Plagiarism (from the Latin “to kidnap”) “occurs when a person represents someone else’s words, ideas, phrases, sentences,”1 graphs or charts, order of ideas, or other data as one’s own work, deliberately or not. To prevent any allegation of plagiarism, one must present the source or sources of all such information through the citation, that is, the complete, accurate and specific reference in a format specified by the professor or appropriate to the discipline. All statements quoted word-for-word must be acknowledged by placing the exact words of the source in quotation marks, along with the appropriate citation. All paraphrased statements must be acknowledged by use of the appropriate citation immediately following the material paraphrased. (This statement and the quotation are excerpted from the Community Standards & Student Code of Conduct, “Academic Policies,” Section VII, Part A, p. 45. See http://manhattan.edu/community-standards-and-student-code-conduct#32.Academic%20Integrity.)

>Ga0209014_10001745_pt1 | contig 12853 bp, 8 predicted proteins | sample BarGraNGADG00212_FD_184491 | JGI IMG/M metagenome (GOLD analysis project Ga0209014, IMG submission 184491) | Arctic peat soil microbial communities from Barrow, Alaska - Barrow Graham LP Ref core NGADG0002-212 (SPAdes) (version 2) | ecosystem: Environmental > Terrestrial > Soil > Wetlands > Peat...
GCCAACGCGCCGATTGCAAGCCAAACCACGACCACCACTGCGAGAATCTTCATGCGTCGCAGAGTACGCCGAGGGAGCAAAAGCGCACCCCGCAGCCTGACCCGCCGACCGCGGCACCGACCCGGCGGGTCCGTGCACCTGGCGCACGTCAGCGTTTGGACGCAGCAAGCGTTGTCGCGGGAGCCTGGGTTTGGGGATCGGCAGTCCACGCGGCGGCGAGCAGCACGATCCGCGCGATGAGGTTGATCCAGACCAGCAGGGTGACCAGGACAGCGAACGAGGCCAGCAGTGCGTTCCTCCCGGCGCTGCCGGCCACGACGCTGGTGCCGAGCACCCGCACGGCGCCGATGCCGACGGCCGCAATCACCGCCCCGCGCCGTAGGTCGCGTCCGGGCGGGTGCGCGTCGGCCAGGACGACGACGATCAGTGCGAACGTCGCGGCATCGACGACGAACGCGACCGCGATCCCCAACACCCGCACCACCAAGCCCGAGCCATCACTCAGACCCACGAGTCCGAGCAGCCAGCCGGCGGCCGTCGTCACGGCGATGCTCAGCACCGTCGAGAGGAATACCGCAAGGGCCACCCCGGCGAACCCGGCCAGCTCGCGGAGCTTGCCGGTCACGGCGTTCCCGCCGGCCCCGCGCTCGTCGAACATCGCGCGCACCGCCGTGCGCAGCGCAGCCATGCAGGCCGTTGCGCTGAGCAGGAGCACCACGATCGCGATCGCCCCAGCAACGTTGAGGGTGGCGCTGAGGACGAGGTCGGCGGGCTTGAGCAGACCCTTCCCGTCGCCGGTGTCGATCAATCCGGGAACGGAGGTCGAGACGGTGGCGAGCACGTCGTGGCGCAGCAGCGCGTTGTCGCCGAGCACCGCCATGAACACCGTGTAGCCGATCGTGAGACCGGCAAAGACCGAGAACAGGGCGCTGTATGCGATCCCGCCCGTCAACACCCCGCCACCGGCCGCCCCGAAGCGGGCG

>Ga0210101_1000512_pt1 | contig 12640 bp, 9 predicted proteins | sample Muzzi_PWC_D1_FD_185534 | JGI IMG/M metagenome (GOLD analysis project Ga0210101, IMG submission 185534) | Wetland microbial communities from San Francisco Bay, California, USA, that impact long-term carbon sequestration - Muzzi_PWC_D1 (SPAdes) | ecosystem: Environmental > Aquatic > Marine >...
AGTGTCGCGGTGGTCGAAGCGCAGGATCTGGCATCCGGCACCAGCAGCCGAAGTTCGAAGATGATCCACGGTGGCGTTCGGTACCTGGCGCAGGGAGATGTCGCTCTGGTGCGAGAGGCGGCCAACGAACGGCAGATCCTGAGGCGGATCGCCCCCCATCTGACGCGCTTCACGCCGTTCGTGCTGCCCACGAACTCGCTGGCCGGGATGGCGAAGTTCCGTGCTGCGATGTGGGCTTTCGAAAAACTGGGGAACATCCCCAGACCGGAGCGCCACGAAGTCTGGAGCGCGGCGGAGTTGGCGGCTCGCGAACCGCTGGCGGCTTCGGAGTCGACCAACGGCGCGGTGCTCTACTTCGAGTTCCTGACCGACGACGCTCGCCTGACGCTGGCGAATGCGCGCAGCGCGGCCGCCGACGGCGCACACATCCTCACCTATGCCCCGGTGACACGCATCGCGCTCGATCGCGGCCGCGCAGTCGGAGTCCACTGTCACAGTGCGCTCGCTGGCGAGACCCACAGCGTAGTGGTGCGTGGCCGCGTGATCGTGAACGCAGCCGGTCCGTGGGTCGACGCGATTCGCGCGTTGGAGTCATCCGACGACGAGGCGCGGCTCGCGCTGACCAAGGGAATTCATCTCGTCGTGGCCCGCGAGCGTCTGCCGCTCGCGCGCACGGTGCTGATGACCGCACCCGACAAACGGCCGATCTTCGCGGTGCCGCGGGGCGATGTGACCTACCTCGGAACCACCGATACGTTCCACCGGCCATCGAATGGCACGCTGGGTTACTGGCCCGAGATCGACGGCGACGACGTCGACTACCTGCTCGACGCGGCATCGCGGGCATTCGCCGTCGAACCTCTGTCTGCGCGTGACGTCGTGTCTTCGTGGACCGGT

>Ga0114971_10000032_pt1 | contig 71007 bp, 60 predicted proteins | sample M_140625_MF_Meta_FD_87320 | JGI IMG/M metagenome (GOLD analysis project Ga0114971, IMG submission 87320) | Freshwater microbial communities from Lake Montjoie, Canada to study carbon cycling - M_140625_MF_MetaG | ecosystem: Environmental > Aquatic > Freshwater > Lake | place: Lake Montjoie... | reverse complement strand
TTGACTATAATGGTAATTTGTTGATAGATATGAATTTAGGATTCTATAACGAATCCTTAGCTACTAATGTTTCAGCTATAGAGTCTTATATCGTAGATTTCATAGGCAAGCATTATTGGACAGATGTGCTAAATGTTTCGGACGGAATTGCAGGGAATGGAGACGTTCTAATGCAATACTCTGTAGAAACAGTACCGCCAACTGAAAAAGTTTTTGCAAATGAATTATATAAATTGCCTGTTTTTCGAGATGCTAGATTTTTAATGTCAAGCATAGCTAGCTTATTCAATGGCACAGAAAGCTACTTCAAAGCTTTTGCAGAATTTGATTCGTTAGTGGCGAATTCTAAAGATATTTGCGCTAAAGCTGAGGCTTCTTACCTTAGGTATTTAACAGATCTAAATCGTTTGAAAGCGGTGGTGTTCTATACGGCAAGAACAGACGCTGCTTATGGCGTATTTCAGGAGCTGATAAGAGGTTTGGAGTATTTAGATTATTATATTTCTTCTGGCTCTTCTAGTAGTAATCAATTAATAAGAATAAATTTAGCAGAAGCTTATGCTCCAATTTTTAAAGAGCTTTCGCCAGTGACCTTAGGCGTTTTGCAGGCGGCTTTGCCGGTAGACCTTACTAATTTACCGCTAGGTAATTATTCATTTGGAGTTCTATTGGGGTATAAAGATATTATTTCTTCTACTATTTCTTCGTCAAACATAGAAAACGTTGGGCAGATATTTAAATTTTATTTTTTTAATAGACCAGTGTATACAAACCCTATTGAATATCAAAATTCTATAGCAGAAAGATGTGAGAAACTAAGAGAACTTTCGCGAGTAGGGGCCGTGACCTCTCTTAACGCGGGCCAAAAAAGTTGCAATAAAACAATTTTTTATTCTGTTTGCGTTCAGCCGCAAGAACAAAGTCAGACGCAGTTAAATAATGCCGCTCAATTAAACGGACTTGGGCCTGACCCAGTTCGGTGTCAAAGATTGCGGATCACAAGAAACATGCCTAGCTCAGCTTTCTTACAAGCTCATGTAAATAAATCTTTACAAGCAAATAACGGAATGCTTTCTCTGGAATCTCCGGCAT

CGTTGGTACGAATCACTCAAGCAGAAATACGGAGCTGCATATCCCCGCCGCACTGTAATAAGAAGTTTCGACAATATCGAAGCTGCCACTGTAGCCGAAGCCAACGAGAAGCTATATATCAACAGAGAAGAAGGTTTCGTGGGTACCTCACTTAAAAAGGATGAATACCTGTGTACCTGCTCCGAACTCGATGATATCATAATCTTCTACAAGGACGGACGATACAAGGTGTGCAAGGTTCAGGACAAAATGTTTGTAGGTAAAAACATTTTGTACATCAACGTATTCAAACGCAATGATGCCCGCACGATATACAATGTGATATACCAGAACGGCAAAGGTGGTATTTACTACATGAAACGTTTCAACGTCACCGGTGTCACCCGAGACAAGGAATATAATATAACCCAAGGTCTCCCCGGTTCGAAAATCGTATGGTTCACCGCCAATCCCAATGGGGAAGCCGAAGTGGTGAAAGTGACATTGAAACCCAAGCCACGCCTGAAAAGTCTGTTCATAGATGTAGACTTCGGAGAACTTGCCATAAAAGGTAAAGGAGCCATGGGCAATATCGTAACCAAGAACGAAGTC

The list below is from the book "The Curious Researcher" by Bruce Ballenger
Ballenger, Bruce. "The Curious Researcher." New York: Pearson, 2004.
When using ideas presented in other sources, it is important to credit authors -- individuals or organizations. Crediting sources is expected in academic and professional writing.
Three ways to present information from sources are: